(See also Overview of Biliary Function.)
Before the advent of antiretroviral therapy, cholangiopathy occurred in 25% of patients with AIDS, especially in those with a low CD4 count (< 100/mcL). The most common pathogen is Cryptosporidium parvum. Others include cytomegalovirus, microsporidia, and Cyclospora species. Papillary stenosis or intrahepatic or extrahepatic sclerosing cholangitis develops in most patients. Over half have both.
Common symptoms include right upper quadrant and epigastric pain and diarrhea. A few patients have fever and jaundice. Severe pain usually indicates papillary stenosis. Milder pain suggests sclerosing cholangitis. The diarrhea reflects small-bowel infection, often cryptosporidiosis.
Imaging usually begins with ultrasonography, which is noninvasive and very accurate (> 95%). However, ERCP is usually necessary. ERCP provides the diagnosis, enables clinicians to take a sample for small-bowel biopsy for identification of the causative organism, and provides a therapeutic opportunity to relieve strictures. CT and magnetic resonance cholangiopancreatography likely have supportive roles.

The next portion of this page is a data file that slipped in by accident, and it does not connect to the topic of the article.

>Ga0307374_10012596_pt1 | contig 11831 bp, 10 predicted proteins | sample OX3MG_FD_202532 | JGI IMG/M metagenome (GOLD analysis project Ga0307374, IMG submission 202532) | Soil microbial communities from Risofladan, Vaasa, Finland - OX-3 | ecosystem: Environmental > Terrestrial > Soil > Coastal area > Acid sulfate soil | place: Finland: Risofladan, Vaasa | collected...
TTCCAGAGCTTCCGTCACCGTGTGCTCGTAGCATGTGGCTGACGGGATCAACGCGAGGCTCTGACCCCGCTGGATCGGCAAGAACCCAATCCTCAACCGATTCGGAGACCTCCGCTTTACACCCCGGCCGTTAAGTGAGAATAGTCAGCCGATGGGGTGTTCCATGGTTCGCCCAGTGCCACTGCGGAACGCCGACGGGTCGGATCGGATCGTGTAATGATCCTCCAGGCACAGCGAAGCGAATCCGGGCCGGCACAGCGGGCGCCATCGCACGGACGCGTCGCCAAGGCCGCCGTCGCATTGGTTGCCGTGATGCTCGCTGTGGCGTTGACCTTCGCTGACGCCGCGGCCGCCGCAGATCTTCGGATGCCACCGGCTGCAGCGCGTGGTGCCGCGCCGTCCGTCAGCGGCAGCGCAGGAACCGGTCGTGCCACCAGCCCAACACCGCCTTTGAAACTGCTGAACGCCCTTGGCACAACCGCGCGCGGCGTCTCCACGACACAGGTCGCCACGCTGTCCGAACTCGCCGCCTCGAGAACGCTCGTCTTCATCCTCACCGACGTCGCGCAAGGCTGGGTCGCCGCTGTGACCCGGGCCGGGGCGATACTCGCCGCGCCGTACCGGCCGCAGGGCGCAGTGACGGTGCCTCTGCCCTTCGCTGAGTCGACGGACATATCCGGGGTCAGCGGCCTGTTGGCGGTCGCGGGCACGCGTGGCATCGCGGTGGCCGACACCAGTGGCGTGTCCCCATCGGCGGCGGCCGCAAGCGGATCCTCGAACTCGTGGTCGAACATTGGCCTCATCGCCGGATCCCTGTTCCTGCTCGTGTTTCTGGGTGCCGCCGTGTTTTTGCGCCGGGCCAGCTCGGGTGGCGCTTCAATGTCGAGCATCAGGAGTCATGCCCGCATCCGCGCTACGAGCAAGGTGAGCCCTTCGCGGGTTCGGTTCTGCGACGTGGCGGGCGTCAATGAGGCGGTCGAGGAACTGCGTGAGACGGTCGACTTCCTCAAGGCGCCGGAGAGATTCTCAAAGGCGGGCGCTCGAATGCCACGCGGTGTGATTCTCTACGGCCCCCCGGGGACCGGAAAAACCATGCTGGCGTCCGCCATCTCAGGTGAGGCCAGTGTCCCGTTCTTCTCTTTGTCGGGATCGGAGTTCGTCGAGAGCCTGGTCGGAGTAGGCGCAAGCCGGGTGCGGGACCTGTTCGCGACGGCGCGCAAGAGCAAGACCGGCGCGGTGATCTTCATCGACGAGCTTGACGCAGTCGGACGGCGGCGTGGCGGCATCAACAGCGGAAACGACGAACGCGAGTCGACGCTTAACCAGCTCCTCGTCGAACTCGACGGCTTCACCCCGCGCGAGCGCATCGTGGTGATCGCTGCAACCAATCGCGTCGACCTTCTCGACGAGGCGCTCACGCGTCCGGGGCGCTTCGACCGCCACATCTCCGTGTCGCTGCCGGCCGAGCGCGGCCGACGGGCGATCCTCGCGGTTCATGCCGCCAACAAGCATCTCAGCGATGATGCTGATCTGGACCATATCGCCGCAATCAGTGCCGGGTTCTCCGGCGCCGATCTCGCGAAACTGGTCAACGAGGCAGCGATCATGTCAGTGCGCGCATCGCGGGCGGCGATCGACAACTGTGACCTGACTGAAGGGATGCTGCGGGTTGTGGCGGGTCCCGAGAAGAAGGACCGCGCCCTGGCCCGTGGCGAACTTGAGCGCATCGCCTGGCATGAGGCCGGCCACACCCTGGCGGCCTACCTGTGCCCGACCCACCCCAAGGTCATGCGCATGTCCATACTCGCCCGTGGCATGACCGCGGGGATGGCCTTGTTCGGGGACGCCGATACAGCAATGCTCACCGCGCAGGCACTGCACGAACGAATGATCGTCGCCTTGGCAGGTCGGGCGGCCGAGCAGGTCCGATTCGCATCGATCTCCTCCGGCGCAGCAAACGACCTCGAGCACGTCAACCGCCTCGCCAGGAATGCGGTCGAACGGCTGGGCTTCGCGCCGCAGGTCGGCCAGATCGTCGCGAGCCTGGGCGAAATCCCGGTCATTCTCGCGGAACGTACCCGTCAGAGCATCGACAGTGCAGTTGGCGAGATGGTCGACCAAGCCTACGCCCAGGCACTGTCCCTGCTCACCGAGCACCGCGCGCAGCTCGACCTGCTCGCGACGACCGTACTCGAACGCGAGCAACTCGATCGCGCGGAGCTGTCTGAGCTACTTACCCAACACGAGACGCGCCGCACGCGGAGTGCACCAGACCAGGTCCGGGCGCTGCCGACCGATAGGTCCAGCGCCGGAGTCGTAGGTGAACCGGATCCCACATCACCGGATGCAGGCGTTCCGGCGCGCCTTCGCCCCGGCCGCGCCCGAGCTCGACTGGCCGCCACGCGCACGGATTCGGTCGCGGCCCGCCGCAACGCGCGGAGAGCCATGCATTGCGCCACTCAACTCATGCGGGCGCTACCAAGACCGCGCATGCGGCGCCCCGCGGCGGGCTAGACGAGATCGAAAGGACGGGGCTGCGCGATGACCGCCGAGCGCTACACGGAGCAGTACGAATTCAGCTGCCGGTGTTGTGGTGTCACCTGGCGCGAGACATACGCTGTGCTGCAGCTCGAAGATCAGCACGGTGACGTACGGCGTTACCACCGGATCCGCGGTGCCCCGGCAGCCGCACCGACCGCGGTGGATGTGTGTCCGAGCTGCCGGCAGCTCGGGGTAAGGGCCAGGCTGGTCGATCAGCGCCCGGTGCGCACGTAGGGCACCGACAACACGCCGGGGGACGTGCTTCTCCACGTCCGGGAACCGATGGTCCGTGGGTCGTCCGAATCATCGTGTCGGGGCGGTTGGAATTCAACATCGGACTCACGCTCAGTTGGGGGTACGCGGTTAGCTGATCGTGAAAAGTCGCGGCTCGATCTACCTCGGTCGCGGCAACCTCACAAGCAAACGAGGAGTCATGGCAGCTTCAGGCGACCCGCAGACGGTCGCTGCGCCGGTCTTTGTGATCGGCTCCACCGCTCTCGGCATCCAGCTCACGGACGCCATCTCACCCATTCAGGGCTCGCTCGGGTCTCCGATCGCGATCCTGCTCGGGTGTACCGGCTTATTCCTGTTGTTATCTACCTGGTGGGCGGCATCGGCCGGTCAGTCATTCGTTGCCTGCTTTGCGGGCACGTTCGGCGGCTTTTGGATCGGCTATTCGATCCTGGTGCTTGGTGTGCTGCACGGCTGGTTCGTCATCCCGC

Abnormal liver test results (especially a high alkaline phosphatase level) are consistent with cholestasis.
Endoscopic sphincterotomy, often done during ERCP, can markedly relieve pain, jaundice, and cholangitis in patients with papillary stenosis. Isolated or dominant strictures can be stented endoscopically. Antimicrobial therapy is given to treat the infection but alone does not reduce the biliary tract damage or relieve symptoms.
Because of its use in primary sclerosing cholangitis, ursodeoxycholic acid may have a role in treating intrahepatic ductal sclerosis and cholestasis.